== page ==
SailNet Community banner

1 - 14 of 14 Posts

·
Registered
Joined
·
46 Posts
Discussion Starter · #1 ·
Does anyone else find it incredibly awkward to work dual-lever engine controls? I'm curious if anyone has any tricks to dealing with these:



My difficulty is that I have tiller steering and these controls are on port side of the cockpit close to the stern. I'm right handed, so I stand just to the left of the tiller in a relatively narrow area. Any time I need to gun the accelerator momentarily, I need to squat, fuss with the controls, stand, then squat again to change it back. And lord help me if I'm making a starboard turn at the same time, when I have to maneuver around the tiller and somehow fuss with the controls (which are now behind me), while paying attention to what's going on in front of the bow.

Anyone have any tips for dealing with these, short of installing a wheel or changing the controls?

-Milkjug
 

·
Banned
Joined
·
8,867 Posts
Does anyone else find it incredibly awkward to work dual-lever engine controls? I'm curious if anyone has any tricks to dealing with these:



My difficulty is that I have tiller steering and these controls are on port side of the cockpit close to the stern. I'm right handed, so I stand just to the left of the tiller in a relatively narrow area. Any time I need to gun the accelerator momentarily, I need to squat, fuss with the controls, stand, then squat again to change it back. And lord help me if I'm making a starboard turn at the same time, when I have to maneuver around the tiller and somehow fuss with the controls (which are now behind me), while paying attention to what's going on in front of the bow.

Anyone have any tips for dealing with these, short of installing a wheel or changing the controls?

-Milkjug
Sounds like perhaps the location is more of a problem than the two lever control? Many larger outboards have a single lever control:

https://www.google.com/?gws_rd=ssl#q=single+handle+motor+controls

Paul T

Edit: Maybe some way to rig up removable lever extensions?
 

·
Registered
Joined
·
830 Posts
Mine's to Stbd; but same-o, same-o. I was exasperated to the point of trying to find bulkhead mounted shifter/throttle. Price and time saw to it that I became used to the low mounts.. I still might chop the shifter a tad;as it protrudes over the seating. I might even fabricate a. bag or box to cover the evil sticks when sailing.. Lines attend to wrap themselves about the handles :eek: Now that I'm more familiar with them and handling the boat, I'll prollystickwith them.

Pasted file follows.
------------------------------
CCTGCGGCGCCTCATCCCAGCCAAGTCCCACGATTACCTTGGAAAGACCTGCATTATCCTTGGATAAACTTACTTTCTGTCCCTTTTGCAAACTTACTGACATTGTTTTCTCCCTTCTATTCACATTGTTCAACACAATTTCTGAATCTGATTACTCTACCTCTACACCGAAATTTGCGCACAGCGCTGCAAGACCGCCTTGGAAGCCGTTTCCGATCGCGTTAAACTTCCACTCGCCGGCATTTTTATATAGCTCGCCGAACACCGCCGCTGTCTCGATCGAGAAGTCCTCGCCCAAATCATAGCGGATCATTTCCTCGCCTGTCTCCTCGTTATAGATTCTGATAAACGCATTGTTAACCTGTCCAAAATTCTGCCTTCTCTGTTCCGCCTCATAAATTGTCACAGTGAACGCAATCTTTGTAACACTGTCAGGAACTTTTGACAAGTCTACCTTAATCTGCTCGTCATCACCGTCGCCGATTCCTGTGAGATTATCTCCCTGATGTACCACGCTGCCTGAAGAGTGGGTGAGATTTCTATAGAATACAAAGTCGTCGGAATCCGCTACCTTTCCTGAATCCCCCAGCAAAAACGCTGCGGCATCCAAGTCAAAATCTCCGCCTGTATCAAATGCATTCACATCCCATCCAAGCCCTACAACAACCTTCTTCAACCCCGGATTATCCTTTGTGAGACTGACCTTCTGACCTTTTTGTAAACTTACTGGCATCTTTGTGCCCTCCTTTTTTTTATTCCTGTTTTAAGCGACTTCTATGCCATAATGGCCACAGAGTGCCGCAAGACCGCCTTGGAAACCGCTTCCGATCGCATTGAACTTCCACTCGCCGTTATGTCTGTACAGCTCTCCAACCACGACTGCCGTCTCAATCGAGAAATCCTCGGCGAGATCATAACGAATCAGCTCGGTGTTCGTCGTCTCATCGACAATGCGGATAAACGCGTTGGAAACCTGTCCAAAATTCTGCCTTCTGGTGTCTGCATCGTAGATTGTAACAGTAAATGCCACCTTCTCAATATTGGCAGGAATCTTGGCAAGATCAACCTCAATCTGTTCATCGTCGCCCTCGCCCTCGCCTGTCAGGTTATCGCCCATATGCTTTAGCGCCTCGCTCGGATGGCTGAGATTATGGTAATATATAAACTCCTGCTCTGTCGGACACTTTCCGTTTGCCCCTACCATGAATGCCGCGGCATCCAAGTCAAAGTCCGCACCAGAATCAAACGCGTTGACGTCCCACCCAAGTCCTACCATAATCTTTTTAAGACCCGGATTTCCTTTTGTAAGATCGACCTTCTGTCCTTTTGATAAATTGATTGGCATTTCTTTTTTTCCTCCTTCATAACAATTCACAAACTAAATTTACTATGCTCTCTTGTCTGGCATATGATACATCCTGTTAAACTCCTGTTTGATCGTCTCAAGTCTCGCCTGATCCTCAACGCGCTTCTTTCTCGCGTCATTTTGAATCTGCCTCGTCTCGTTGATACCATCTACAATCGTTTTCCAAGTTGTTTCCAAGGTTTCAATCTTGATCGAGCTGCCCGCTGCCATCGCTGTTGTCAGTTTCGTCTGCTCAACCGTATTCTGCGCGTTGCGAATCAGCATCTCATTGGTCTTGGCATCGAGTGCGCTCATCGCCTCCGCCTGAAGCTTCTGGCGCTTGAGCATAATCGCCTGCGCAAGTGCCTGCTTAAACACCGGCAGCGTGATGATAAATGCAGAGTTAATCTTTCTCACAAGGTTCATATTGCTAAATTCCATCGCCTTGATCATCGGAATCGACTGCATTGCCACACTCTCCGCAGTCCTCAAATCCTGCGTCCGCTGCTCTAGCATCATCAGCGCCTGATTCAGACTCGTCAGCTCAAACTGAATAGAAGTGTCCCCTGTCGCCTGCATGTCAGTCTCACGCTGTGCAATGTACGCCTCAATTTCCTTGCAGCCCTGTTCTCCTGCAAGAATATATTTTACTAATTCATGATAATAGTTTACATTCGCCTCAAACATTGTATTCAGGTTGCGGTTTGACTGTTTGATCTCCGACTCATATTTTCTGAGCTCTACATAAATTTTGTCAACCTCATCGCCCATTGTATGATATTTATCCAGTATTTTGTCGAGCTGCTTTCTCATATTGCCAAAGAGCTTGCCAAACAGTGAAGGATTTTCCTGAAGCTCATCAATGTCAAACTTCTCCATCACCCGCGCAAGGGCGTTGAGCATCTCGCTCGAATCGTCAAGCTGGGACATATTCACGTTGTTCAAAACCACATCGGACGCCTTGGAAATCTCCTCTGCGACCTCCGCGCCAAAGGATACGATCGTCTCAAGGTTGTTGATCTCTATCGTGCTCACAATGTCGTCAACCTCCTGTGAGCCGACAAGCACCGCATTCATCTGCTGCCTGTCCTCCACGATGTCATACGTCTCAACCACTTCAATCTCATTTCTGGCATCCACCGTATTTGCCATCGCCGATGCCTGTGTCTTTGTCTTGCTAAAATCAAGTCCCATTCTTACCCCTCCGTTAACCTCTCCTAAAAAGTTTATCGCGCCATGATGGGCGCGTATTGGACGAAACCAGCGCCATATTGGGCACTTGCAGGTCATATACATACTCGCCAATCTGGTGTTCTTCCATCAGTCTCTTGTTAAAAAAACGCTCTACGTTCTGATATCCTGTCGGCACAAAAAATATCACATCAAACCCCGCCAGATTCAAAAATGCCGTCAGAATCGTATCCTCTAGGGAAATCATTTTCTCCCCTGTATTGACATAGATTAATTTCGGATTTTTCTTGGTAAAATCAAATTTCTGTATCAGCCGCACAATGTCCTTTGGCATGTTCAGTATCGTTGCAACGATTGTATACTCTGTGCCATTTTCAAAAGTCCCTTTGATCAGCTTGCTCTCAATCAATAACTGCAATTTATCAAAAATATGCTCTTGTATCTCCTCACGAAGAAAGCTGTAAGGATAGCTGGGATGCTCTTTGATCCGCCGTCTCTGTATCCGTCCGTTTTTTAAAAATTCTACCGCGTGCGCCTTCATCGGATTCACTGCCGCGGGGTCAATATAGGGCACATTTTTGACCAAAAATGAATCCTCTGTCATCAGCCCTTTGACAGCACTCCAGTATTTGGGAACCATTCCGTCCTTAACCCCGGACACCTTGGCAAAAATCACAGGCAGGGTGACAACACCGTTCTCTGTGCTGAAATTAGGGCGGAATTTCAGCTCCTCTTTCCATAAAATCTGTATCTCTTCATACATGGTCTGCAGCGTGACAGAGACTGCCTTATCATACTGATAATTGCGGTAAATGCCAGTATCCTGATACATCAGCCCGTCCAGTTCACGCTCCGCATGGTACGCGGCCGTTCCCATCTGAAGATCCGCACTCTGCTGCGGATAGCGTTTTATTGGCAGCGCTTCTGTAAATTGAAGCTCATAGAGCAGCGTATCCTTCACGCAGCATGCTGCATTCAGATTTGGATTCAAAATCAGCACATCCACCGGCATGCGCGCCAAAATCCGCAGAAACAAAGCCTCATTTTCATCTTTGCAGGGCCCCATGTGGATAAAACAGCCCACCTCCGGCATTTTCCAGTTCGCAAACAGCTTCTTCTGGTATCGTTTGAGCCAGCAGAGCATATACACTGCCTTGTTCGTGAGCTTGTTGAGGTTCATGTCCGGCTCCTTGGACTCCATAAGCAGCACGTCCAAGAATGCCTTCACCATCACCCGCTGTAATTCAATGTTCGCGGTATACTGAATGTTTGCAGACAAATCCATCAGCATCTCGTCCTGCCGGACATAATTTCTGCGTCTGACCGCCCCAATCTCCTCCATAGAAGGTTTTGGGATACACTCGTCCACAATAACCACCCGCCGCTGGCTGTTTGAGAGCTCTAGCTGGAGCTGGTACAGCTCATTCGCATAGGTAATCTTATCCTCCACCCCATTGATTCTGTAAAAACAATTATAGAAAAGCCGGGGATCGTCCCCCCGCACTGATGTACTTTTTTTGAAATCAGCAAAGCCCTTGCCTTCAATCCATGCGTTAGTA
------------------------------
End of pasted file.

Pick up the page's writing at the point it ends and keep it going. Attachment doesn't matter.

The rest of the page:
Mounted to Port?Must a been a Leftie or Brit ! ;)

AFA operation??
Motoring in FWD is easy-peasy, as your not going in/out gear a lot. Maneuvering in/out of slip/marina is. where it gets dicey.. Only time I might have. trouble is when the tiller is waaaay over to Port and I needto rapidly switch gears or throttle. Then I simply let tiller go and do as needed, then back to it. My docking regimine is to go to neutral while heading in,coast into fairway and start 180 turn. When in approx position I desire, I swat tgears into R. andwait while the prop chews the water and starts to move back'ards, while tiller is hard over to Port, trying to ease severe prop walk. Onceshe's moving some, back to centered/whatever and control is better.. Then out. of R and wait for boat to come tonext waypoint.; stbd quarter tothe dock. Just when you think she'll. hit, throw the tiller hard to stbd annd gear into FWD a bit tostop. All while standing R of tiller,left hand controling. and RH avail for controlling gear/throttle. A bit of stooping with head up and swivweling is necessary ;) Actually works better'n it sounds :D
Slo. as you go, easy on the throttle and a light hand on the tiller. Whatreally helped me was finding a nice, calm and empty spot; working the. T/G levers and tiller all at once.Must a appeared foolish backing and fwding all. over; but it worked a. treat to find. out. how to do it and how tthe boat wanted to do it best :D

HTH,
Paul
 

·
Registered
Joined
·
712 Posts
There are no "standards" for where the levers are. I prefer two handles over one any day of the week. You get used to it. Is this a new boat for you?
 

·
One of None
Joined
·
8,040 Posts
I don't know about newly made ones. b But I've never seen anyone that has one in their boat not struggle with them shifting fwd/rev or fast or slow rpm
 

·
Registered
Joined
·
4,019 Posts
^^ Whats the problem with single lever controls?